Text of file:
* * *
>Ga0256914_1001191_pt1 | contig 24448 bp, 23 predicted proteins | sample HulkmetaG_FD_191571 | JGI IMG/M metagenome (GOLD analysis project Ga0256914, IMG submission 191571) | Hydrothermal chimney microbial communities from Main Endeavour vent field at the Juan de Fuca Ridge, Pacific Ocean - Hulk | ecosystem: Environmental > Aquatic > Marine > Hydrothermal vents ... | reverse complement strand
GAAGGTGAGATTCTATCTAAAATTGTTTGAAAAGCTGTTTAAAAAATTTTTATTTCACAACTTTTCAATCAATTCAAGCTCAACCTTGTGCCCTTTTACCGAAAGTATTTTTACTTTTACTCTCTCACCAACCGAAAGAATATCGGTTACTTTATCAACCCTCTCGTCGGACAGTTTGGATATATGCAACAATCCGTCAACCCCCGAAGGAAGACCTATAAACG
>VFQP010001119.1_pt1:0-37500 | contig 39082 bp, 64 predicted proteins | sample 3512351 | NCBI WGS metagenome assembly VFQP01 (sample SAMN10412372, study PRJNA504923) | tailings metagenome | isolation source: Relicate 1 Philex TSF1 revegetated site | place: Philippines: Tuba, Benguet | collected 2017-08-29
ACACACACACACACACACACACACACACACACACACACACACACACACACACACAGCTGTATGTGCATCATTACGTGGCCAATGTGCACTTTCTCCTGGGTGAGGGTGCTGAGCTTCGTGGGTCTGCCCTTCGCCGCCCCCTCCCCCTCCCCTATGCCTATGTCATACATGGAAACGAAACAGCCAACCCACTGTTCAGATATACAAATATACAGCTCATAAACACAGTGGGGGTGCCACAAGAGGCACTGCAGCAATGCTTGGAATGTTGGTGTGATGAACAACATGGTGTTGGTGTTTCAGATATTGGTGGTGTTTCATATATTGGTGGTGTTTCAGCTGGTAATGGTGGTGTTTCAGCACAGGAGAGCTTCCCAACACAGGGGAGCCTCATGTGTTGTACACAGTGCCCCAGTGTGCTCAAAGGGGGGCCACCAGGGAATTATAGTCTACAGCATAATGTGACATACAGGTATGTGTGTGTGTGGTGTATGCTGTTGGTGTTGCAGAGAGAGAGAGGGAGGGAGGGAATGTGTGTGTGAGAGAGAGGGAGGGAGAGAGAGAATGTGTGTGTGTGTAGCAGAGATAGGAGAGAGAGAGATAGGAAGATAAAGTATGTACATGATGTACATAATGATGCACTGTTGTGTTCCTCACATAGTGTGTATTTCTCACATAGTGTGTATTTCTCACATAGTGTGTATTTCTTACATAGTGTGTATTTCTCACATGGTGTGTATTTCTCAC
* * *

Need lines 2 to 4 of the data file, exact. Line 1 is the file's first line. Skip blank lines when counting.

GAAGGTGAGATTCTATCTAAAATTGTTTGAAAAGCTGTTTAAAAAATTTTTATTTCACAACTTTTCAATCAATTCAAGCTCAACCTTGTGCCCTTTTACCGAAAGTATTTTTACTTTTACTCTCTCACCAACCGAAAGAATATCGGTTACTTTATCAACCCTCTCGTCGGACAGTTTGGATATATGCAACAATCCGTCAACCCCCGAAGGAAGACCTATAAACG
>VFQP010001119.1_pt1:0-37500 | contig 39082 bp, 64 predicted proteins | sample 3512351 | NCBI WGS metagenome assembly VFQP01 (sample SAMN10412372, study PRJNA504923) | tailings metagenome | isolation source: Relicate 1 Philex TSF1 revegetated site | place: Philippines: Tuba, Benguet | collected 2017-08-29
ACACACACACACACACACACACACACACACACACACACACACACACACACACACAGCTGTATGTGCATCATTACGTGGCCAATGTGCACTTTCTCCTGGGTGAGGGTGCTGAGCTTCGTGGGTCTGCCCTTCGCCGCCCCCTCCCCCTCCCCTATGCCTATGTCATACATGGAAACGAAACAGCCAACCCACTGTTCAGATATACAAATATACAGCTCATAAACACAGTGGGGGTGCCACAAGAGGCACTGCAGCAATGCTTGGAATGTTGGTGTGATGAACAACATGGTGTTGGTGTTTCAGATATTGGTGGTGTTTCATATATTGGTGGTGTTTCAGCTGGTAATGGTGGTGTTTCAGCACAGGAGAGCTTCCCAACACAGGGGAGCCTCATGTGTTGTACACAGTGCCCCAGTGTGCTCAAAGGGGGGCCACCAGGGAATTATAGTCTACAGCATAATGTGACATACAGGTATGTGTGTGTGTGGTGTATGCTGTTGGTGTTGCAGAGAGAGAGAGGGAGGGAGGGAATGTGTGTGTGAGAGAGAGGGAGGGAGAGAGAGAATGTGTGTGTGTGTAGCAGAGATAGGAGAGAGAGAGATAGGAAGATAAAGTATGTACATGATGTACATAATGATGCACTGTTGTGTTCCTCACATAGTGTGTATTTCTCACATAGTGTGTATTTCTCACATAGTGTGTATTTCTTACATAGTGTGTATTTCTCACATGGTGTGTATTTCTCAC